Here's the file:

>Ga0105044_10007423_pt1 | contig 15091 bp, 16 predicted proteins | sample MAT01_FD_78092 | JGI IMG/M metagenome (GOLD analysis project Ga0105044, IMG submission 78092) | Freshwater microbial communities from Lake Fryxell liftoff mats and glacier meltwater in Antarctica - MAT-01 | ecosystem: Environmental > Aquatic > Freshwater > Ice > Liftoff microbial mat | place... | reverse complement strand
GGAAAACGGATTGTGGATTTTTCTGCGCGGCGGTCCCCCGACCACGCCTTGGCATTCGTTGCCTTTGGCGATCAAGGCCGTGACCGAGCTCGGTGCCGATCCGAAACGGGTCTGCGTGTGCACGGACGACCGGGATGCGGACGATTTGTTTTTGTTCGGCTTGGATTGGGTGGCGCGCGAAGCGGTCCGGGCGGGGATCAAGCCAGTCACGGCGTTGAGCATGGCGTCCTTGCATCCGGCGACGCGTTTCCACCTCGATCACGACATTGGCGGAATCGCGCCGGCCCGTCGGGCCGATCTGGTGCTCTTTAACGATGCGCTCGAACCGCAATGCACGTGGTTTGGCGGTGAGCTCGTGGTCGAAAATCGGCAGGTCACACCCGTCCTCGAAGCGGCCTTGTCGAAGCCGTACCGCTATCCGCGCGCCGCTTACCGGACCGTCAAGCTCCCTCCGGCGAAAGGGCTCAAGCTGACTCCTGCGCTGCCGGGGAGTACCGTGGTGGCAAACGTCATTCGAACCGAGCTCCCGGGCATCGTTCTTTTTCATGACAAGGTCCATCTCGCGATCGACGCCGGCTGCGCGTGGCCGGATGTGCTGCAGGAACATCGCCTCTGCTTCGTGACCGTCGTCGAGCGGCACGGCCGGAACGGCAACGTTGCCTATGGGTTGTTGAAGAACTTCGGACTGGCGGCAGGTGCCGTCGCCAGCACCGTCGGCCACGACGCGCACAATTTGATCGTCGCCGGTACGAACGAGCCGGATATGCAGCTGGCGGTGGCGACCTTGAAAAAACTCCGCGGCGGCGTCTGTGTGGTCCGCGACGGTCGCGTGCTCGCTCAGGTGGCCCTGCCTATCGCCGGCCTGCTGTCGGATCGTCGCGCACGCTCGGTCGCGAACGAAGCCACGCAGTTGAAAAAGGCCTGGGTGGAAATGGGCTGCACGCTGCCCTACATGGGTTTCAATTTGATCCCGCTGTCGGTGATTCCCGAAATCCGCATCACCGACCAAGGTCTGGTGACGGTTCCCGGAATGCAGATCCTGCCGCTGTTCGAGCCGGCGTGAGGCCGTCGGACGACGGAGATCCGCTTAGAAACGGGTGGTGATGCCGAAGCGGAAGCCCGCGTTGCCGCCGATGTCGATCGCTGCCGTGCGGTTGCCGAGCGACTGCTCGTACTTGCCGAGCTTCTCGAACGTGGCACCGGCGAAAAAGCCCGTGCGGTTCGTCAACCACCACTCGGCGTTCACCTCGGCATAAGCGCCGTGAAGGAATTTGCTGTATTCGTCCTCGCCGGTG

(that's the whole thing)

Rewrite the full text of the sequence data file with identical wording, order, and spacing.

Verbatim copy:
>Ga0105044_10007423_pt1 | contig 15091 bp, 16 predicted proteins | sample MAT01_FD_78092 | JGI IMG/M metagenome (GOLD analysis project Ga0105044, IMG submission 78092) | Freshwater microbial communities from Lake Fryxell liftoff mats and glacier meltwater in Antarctica - MAT-01 | ecosystem: Environmental > Aquatic > Freshwater > Ice > Liftoff microbial mat | place... | reverse complement strand
GGAAAACGGATTGTGGATTTTTCTGCGCGGCGGTCCCCCGACCACGCCTTGGCATTCGTTGCCTTTGGCGATCAAGGCCGTGACCGAGCTCGGTGCCGATCCGAAACGGGTCTGCGTGTGCACGGACGACCGGGATGCGGACGATTTGTTTTTGTTCGGCTTGGATTGGGTGGCGCGCGAAGCGGTCCGGGCGGGGATCAAGCCAGTCACGGCGTTGAGCATGGCGTCCTTGCATCCGGCGACGCGTTTCCACCTCGATCACGACATTGGCGGAATCGCGCCGGCCCGTCGGGCCGATCTGGTGCTCTTTAACGATGCGCTCGAACCGCAATGCACGTGGTTTGGCGGTGAGCTCGTGGTCGAAAATCGGCAGGTCACACCCGTCCTCGAAGCGGCCTTGTCGAAGCCGTACCGCTATCCGCGCGCCGCTTACCGGACCGTCAAGCTCCCTCCGGCGAAAGGGCTCAAGCTGACTCCTGCGCTGCCGGGGAGTACCGTGGTGGCAAACGTCATTCGAACCGAGCTCCCGGGCATCGTTCTTTTTCATGACAAGGTCCATCTCGCGATCGACGCCGGCTGCGCGTGGCCGGATGTGCTGCAGGAACATCGCCTCTGCTTCGTGACCGTCGTCGAGCGGCACGGCCGGAACGGCAACGTTGCCTATGGGTTGTTGAAGAACTTCGGACTGGCGGCAGGTGCCGTCGCCAGCACCGTCGGCCACGACGCGCACAATTTGATCGTCGCCGGTACGAACGAGCCGGATATGCAGCTGGCGGTGGCGACCTTGAAAAAACTCCGCGGCGGCGTCTGTGTGGTCCGCGACGGTCGCGTGCTCGCTCAGGTGGCCCTGCCTATCGCCGGCCTGCTGTCGGATCGTCGCGCACGCTCGGTCGCGAACGAAGCCACGCAGTTGAAAAAGGCCTGGGTGGAAATGGGCTGCACGCTGCCCTACATGGGTTTCAATTTGATCCCGCTGTCGGTGATTCCCGAAATCCGCATCACCGACCAAGGTCTGGTGACGGTTCCCGGAATGCAGATCCTGCCGCTGTTCGAGCCGGCGTGAGGCCGTCGGACGACGGAGATCCGCTTAGAAACGGGTGGTGATGCCGAAGCGGAAGCCCGCGTTGCCGCCGATGTCGATCGCTGCCGTGCGGTTGCCGAGCGACTGCTCGTACTTGCCGAGCTTCTCGAACGTGGCACCGGCGAAAAAGCCCGTGCGGTTCGTCAACCACCACTCGGCGTTCACCTCGGCATAAGCGCCGTGAAGGAATTTGCTGTATTCGTCCTCGCCGGTG